The Tropics in New York
by Claude McKay
Bananas ripe and green, and ginger-root,
And tangerines and mangoes and grape fruit,
Fit for the highest prize at parish fairs,
Set in the window, bringing memories
And dewy dawns, and mystical blue skies
My eyes grew dim, and I could no more gaze;
A wave of longing through my body swept,
And, hungry for the old, familiar ways,
I turned aside and bowed my head and wept.
Learn about Claude McKay with our “Fast Facts,” and dig deeper into the poem with questions in the “Questions” tab. Questions for older students (questions 1-3) focus on the poem’s metaphors, while questions for younger readers (questions 4-5) focus on the emotions in the poem.
Claude McKay wrote powerfully about life in both Jamaica and the United States. He also wrote about the racism and prejudice he had to deal with. His most famous poem is probably “America,” which starts with these lines:
“Although she feeds me the bread of bitterness,
And sinks into my throat her tiger’s tooth,
Stealing my breath of life, I will confess
I love this cultured hell that tests my youth.”
Claude McKay became one of the most famous and influential members of the Harlem Renaissance. He traveled throughout Europe, and even lived in London, England, for several years.
Claude McKay moved to New York City, New York, where he quickly became one of the most important poets of the Harlem Renaissance. Sometimes called the “New Negro Movement,” the Harlem Renaissance was a movement focusing on African-American art and culture. Other artists associated with the Harlem Renaissance include the poet Langston Hughes, the dancer Josephine Baker, the novelist Zora Neale Hurston, the actor Paul Robeson, the musician Duke Ellington, and the painter Jacob Lawrence.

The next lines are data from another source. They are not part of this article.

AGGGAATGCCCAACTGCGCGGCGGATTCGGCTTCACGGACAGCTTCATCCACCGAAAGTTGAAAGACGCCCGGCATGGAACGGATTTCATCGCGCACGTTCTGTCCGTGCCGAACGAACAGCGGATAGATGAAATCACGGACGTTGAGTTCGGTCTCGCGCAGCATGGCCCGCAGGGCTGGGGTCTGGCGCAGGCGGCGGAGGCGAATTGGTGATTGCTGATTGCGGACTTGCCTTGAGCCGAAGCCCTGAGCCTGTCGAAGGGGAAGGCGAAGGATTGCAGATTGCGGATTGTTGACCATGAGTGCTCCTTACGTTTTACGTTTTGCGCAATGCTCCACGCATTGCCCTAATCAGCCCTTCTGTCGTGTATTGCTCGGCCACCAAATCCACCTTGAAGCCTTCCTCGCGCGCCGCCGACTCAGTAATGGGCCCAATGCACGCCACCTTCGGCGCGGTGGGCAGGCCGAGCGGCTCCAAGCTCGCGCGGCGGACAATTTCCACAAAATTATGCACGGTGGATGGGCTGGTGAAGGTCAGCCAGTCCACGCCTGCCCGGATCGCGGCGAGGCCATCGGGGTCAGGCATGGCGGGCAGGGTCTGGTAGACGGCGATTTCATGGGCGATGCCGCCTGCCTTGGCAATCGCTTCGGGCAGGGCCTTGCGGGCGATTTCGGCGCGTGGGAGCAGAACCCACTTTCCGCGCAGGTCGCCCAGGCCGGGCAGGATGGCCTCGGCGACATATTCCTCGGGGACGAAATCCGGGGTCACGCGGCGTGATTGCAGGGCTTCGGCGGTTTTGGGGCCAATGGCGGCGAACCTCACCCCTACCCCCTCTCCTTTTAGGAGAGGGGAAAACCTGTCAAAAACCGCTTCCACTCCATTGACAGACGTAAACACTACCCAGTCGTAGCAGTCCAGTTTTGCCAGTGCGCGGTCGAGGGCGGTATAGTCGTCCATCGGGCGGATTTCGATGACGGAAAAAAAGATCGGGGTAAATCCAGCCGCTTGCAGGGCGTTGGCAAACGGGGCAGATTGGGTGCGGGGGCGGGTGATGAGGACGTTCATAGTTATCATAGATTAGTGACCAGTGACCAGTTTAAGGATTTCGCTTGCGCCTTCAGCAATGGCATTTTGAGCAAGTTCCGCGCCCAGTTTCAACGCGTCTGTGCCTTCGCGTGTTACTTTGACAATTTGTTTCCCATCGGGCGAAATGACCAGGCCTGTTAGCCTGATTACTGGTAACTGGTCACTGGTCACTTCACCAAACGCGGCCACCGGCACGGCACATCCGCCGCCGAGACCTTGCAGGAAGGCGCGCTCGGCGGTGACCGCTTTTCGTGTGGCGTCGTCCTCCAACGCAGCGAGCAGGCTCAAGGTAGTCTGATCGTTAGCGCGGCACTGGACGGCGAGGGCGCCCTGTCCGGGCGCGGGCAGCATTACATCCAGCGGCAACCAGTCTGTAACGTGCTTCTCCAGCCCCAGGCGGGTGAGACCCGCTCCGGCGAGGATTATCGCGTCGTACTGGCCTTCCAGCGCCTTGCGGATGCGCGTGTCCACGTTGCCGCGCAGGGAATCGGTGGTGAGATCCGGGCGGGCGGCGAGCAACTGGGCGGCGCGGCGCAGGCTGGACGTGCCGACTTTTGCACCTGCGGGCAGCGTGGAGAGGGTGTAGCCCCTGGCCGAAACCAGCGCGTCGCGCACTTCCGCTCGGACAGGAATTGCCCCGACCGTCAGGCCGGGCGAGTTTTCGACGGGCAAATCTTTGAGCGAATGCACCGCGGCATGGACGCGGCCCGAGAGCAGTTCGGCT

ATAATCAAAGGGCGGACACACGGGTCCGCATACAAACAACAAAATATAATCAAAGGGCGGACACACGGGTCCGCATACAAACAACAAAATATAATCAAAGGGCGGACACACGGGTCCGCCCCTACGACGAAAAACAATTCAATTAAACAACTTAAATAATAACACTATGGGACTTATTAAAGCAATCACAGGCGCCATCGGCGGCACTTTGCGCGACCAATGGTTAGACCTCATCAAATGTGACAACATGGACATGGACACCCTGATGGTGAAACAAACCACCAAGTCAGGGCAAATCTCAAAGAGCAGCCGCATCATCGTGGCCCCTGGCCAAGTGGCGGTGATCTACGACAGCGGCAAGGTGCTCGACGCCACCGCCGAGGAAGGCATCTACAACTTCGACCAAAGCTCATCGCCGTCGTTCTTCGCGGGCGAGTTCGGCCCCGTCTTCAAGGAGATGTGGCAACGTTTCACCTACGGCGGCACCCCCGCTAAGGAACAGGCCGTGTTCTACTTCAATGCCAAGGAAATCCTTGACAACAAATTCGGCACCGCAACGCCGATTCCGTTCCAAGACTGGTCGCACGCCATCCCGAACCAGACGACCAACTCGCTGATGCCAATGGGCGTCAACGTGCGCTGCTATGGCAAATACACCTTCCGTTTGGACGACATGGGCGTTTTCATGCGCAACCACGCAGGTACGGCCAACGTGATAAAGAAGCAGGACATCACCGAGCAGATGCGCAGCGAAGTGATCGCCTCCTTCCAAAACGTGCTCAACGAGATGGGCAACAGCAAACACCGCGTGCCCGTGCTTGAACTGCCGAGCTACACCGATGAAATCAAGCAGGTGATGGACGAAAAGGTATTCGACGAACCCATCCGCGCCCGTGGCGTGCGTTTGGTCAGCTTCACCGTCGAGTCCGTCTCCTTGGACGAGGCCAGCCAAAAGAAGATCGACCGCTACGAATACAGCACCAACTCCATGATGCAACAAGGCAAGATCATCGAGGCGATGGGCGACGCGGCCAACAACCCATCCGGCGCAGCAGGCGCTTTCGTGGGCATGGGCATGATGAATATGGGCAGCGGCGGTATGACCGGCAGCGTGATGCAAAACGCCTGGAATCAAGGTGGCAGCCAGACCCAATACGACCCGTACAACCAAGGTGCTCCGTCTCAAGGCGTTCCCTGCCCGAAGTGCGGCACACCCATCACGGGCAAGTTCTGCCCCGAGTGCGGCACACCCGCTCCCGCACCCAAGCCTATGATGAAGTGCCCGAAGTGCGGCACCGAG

Claude McKay moved to the United States to attend college. He went to the Tuskegee Institute in Tuskegee, Alabama, and Kansas State University in Manhattan, Kansas, but did not graduate.
Claude McKay was born in Jamaica in 1889. Today, he is the national poet of the island nation.
nickname for an avocado. Also called an "alligator fruit."
form of blessing or good wishes.
all weather conditions for a given location over a period of time.
first appearance of daylight in the morning.
native to a specific geographic space.
material, usually of plant or animal origin, that living organisms use to obtain nutrients.
steady look or line of sight.
state of being alone or separated from a community.
full or heavy with.
technique or method a writer uses to structure their work or produce an effect, such as metaphor or hyperbole.
strong, emotional desire.
word or phrase used to represent something else, or an understanding of one concept in terms of another concept.
story or telling of events.
sentimental or bittersweet desire for elements (feelings, people, materials) important in the past.
woman who has taken vows dedicating her life to spiritual practice, usually referring to nuns of the Catholic faith.
political division, similar to a county.
thick casing of some seeds, such as legumes or cocoa.
very small stream.
region generally located between the Tropic of Cancer (23 1/2 degrees north of the Equator) and the Tropic of Capricorn (23 1/2 degrees south of the Equator).